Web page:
Link to post
Share on other sites

I wanted to learn a basic of Japanese last year but I had no one to interact with and it wasn't easy to find a website online that can help me teach the basic as I did not understand the writing as well.

I found an application on Android and installed it and it was actually very good and helpful. Every words were spelt using times roman and the speaker was a Japanese. It was all about numbers, basic questions, and pretty much all the things I wanted to know and learn.

Link to post
Share on other sites
Scribendi: World-Class Editing and Proofreading

My number one source is book. Book is a great reference for learning things and language is not an exemption to this. I use books for learning language. It has the necessary information I need, and other supplementary details, say about the culture. Not only that, it also has different exercises that are really helpful to test the things I've learned. Next to books are audios. Because language doesn't not involve just reading and writing, but also speaking, it is necessary that how the word is said, supposed to be said be learned. Audios take this part. They are great for making me familiarized with the words and the enunciation. And because we're living now of the internet age, I take it also as my source, the most convenient one.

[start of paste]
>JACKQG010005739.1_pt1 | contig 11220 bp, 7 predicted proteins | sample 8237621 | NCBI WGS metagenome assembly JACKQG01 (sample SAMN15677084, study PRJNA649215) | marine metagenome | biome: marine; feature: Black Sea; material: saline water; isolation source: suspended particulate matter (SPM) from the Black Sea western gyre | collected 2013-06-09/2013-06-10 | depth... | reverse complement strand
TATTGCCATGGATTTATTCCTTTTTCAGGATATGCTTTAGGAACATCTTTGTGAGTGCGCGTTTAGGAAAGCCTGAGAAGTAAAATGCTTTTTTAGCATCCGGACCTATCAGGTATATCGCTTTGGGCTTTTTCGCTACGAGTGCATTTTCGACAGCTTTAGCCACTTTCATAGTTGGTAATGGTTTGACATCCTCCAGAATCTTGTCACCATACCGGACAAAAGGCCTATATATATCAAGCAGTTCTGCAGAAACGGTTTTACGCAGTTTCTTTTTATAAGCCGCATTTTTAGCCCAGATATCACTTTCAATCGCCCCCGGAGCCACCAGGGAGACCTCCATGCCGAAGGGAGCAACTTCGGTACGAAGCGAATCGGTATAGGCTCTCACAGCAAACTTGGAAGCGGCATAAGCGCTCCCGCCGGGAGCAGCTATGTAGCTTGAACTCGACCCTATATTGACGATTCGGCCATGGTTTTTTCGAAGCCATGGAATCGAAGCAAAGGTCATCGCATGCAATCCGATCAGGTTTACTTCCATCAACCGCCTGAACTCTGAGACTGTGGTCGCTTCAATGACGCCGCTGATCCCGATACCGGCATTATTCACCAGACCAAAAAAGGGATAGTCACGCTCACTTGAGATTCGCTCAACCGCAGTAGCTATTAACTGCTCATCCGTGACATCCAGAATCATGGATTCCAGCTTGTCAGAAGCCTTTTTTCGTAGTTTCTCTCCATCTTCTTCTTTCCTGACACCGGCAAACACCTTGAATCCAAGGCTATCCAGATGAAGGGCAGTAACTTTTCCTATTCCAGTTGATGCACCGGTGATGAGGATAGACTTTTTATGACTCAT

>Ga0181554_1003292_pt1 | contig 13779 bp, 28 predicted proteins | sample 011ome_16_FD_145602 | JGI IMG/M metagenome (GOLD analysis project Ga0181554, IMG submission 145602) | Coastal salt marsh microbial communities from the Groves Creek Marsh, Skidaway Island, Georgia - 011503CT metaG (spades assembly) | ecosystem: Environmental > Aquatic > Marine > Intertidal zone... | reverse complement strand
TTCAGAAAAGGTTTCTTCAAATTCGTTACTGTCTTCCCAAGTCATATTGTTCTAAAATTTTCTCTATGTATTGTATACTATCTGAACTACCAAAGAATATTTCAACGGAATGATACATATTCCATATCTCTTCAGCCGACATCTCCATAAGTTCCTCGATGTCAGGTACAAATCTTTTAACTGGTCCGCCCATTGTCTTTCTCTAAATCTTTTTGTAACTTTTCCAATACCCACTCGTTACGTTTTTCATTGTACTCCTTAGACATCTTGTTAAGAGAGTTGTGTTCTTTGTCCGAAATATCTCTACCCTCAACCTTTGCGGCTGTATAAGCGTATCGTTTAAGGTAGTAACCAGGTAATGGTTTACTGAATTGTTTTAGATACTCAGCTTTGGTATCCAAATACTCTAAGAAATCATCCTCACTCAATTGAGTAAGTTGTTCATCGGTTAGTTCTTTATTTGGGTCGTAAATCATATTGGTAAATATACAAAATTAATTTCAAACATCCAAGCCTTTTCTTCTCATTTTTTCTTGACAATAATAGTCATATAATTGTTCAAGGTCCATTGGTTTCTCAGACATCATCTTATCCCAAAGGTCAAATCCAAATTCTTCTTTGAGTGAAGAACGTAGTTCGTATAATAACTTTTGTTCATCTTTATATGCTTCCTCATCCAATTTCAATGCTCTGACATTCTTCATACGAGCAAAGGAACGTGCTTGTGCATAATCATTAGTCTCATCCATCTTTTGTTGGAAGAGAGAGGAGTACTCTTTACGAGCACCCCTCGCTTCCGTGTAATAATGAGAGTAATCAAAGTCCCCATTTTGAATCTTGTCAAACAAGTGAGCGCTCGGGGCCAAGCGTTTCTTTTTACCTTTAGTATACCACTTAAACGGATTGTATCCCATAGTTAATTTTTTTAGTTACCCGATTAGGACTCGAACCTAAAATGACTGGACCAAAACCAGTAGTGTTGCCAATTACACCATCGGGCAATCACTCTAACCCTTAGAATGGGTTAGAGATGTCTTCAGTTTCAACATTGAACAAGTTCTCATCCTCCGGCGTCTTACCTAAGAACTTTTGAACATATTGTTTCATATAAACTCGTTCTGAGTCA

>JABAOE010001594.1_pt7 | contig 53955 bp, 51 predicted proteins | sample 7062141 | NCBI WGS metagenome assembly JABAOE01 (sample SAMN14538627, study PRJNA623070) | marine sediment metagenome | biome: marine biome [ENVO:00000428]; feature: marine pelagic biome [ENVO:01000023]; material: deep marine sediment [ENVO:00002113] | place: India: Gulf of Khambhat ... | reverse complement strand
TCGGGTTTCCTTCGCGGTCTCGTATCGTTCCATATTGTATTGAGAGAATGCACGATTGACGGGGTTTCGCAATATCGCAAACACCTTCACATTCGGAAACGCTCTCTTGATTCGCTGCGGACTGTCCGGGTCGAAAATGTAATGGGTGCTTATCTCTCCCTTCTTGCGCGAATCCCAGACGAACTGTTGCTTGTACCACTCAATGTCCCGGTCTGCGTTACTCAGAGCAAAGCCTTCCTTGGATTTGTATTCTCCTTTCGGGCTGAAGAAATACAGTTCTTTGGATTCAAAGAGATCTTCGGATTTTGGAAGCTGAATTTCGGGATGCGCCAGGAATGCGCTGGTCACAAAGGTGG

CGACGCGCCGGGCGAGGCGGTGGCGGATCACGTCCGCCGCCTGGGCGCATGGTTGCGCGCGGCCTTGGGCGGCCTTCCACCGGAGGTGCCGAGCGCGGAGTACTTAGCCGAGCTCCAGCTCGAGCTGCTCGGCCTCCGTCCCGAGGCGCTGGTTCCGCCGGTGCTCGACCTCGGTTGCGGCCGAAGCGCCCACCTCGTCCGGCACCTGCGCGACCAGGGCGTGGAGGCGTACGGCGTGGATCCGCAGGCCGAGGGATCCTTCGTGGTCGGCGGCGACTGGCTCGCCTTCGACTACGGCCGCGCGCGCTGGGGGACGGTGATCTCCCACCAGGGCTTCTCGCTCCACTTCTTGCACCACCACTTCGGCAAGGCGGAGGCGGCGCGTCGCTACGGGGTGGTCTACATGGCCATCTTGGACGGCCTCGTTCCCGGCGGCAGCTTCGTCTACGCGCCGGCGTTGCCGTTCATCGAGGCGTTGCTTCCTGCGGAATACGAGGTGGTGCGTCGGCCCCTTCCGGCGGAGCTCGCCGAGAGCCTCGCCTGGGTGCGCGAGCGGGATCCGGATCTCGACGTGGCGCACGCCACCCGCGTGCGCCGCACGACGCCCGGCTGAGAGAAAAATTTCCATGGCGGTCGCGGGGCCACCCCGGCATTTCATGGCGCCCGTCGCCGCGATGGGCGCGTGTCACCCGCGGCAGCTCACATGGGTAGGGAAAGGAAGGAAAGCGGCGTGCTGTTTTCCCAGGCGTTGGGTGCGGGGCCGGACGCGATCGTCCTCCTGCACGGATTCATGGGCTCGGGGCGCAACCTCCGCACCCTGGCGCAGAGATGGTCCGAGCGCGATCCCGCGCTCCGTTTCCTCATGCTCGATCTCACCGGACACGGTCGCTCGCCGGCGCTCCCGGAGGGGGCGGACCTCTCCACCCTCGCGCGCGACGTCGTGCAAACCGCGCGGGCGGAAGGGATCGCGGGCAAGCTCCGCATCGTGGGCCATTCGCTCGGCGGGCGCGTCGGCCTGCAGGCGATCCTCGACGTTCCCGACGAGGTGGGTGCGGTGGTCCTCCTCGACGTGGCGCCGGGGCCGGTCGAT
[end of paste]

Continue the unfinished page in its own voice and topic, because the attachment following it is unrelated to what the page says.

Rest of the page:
Link to post
Share on other sites

I try to use a lot of different sources to get as much experience as possible. I also try to go for things that are entertaining. So I have a regular textbook but I also watch movies in the language (German for me), usually with English subtitles, or put German subtitles on an English movie I was going to watch anyway. I listen to a lot of music in the native language and memorize the lyrics. I've also gotten a lot of mileage out of watching YouTube Let's Plays in German. That's probably only a good option if you already like those but the options are really limitless. For more focused study I prefer reading stories and books that are in both languages and I also memorize poetry in German.

Link to post
Share on other sites

I also use Duolingo and its mobile app because the "gamified" aspect of learning language is so enticing for me. The community of language learners that use Duolingo are also very helpful in dissecting each sentence or quiz item and so you begin to build a more real-world based idea of the language. 

:grin:

Link to post
Share on other sites

I also use Duolingo and its mobile app because the "gamified" aspect of learning language is so enticing for me. The community of language learners that use Duolingo are also very helpful in dissecting each sentence or quiz item and so you begin to build a more real-world based idea of the language. 

:grin:

Same here! It makes learning a new language fun. Admittedly it does not go extremely deep into a language but that's why I always either get a text book, or find some sort of document online that can assist me alongside Duolingo.

Link to post
Share on other sites

When I started learning Spanish, I did it with the help of a correspondence course and a friend in Latin America who interacted with me on Skype every day.

One of my favourite sources of getting more familiar with this beautiful language were illustrated books for children and young adults. Not to mention the treasure of having an illustrated pocket dictionary for all occasions. :)